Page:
Beginning farmer co-op looking for a few good acres
The New Roots Farm Incubator co-op needs 3 to 5 acres of land for 2023 in the Fargo-Moorhead area.
MOORHEAD, Minn. — A Red River Valley cooperative that helps small-scale beginning farmers, most of them new Americans, is again in search of a farm site.
The New Roots Farm Incubator had hoped to purchase land east of Moorhead but was not able to finalize the deal before a deadline in early December.
Verna Kragnes, who helped found the co-op and serves as the executive director, said the co-op needs 3 to 5 acres of land. She said it could be on either side of the Red River, though the Minnesota side and the southern end would be preferred.
The site will need access to water for irrigation, and the co-op will need to use or build greenhouses and sheds for tools, though they could be temporary structures.
Kragnes said the property could be leased or purchased. It had leased a site in Clay County for the past four years, but that site is no longer available.
New Roots, with about 12 members, is part of a larger Community Supported Agriculture organization called PRAIRIE, which stands for Prairie Rose Agricultural Institute for Research, Innovation, and Education.
The co-op does have access to some land near Felton, Minnesota, through the related Prairie Rose farm. But that farm is intended to help farmers advance from mostly hand-labor to using tractors and farm implements to scale up their operations.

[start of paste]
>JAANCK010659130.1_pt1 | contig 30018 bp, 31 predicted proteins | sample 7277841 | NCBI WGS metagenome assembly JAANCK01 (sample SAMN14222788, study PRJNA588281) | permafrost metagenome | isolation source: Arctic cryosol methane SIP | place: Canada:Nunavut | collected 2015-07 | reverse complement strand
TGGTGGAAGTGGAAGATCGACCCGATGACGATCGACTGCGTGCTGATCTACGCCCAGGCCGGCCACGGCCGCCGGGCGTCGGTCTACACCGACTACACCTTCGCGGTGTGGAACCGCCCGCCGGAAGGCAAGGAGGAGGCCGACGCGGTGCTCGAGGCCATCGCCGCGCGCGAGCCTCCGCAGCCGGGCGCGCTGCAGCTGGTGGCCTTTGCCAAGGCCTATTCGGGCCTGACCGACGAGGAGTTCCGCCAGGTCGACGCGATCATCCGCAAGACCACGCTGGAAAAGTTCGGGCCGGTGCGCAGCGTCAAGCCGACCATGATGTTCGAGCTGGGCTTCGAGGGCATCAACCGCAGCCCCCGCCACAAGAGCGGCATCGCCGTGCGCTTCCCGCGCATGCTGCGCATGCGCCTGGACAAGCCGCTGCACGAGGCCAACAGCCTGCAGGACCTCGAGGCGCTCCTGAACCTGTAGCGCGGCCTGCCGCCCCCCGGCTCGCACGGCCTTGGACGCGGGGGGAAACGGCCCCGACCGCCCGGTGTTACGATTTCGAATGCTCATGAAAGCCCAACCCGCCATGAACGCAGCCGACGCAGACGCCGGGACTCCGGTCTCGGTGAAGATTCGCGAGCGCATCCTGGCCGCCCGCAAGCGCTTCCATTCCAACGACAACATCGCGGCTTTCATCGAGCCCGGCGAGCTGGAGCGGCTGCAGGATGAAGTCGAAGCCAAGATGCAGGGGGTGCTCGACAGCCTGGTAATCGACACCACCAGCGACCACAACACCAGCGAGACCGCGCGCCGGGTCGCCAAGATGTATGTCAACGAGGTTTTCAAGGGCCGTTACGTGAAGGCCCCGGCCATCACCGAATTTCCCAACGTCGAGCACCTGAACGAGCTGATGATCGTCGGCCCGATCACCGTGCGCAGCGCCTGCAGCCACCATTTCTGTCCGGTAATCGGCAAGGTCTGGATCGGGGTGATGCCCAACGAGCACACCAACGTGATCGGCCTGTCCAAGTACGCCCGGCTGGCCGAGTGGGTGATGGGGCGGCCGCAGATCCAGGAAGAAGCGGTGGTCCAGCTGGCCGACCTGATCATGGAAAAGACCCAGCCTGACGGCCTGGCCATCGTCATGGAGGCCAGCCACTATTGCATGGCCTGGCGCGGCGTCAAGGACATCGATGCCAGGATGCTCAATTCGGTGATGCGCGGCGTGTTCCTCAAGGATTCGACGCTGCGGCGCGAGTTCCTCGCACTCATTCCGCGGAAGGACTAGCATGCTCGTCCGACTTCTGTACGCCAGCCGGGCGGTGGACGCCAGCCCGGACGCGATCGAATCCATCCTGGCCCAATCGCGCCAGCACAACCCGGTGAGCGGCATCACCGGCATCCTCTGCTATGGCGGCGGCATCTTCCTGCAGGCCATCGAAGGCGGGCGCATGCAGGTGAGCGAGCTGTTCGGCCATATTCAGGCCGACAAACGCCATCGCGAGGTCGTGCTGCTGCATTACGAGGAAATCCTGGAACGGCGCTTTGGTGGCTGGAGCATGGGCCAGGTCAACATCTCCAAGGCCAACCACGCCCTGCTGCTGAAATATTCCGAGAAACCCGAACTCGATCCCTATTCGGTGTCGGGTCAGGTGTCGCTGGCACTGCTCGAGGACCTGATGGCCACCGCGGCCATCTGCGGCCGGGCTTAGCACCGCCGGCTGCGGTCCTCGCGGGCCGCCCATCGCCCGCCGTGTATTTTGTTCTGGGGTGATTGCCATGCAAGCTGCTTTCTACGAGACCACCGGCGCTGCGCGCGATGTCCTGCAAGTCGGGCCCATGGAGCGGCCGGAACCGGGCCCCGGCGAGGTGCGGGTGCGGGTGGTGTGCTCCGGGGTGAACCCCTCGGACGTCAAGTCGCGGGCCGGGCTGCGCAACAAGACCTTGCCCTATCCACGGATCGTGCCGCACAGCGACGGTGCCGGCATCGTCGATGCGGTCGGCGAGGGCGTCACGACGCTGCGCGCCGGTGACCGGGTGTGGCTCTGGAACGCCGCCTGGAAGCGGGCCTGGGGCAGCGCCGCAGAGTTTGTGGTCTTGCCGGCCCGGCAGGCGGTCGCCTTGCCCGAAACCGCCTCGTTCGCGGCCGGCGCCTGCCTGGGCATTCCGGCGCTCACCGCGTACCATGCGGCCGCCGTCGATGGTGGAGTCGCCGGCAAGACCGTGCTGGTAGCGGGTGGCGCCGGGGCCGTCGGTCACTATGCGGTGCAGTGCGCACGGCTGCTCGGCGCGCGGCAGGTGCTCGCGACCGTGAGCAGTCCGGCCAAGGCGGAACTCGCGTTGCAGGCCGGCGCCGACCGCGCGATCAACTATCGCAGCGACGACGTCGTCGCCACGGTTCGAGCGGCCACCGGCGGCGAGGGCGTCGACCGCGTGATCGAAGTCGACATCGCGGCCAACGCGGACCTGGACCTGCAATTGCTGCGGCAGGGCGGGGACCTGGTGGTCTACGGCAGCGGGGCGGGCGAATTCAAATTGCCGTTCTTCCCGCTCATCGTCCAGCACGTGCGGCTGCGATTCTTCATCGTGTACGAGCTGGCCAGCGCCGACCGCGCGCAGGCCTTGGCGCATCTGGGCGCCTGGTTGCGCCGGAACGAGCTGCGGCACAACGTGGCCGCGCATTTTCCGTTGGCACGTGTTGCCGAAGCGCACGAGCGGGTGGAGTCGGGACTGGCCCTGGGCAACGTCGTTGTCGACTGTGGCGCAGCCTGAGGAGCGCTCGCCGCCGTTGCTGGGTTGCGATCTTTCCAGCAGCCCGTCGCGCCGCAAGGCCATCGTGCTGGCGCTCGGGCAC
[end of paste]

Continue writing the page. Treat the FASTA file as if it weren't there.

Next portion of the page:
One farmer, Caliton Ntahompagaze, was able to grow and sell enough produce from Prairie Rose farm to qualify for a loan through the Farm Service Agency and buy 12 acres of land to farm.
But Kragnes said the Prairie Rose site, about 12 miles northeast of Moorhead, is too far away from the Fargo-Moorhead area for some of the co-op members, especially those from the Bhutanese community who don’t drive.
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Kragnes said the fact that the land sale fell through may have been for the best if the co-op can find land closer to Fargo-Moorhead.
Kragnes said the 60 acres of land would have cost the co-op about $6,000 an acre. It ended up being sold at auction for about $9,000 an acre.
The success of New Roots has led it to be named the 2022 Clay County Farm Family of the Year by University of Minnesota Extension.
Kragnes can be reached at email@example.com.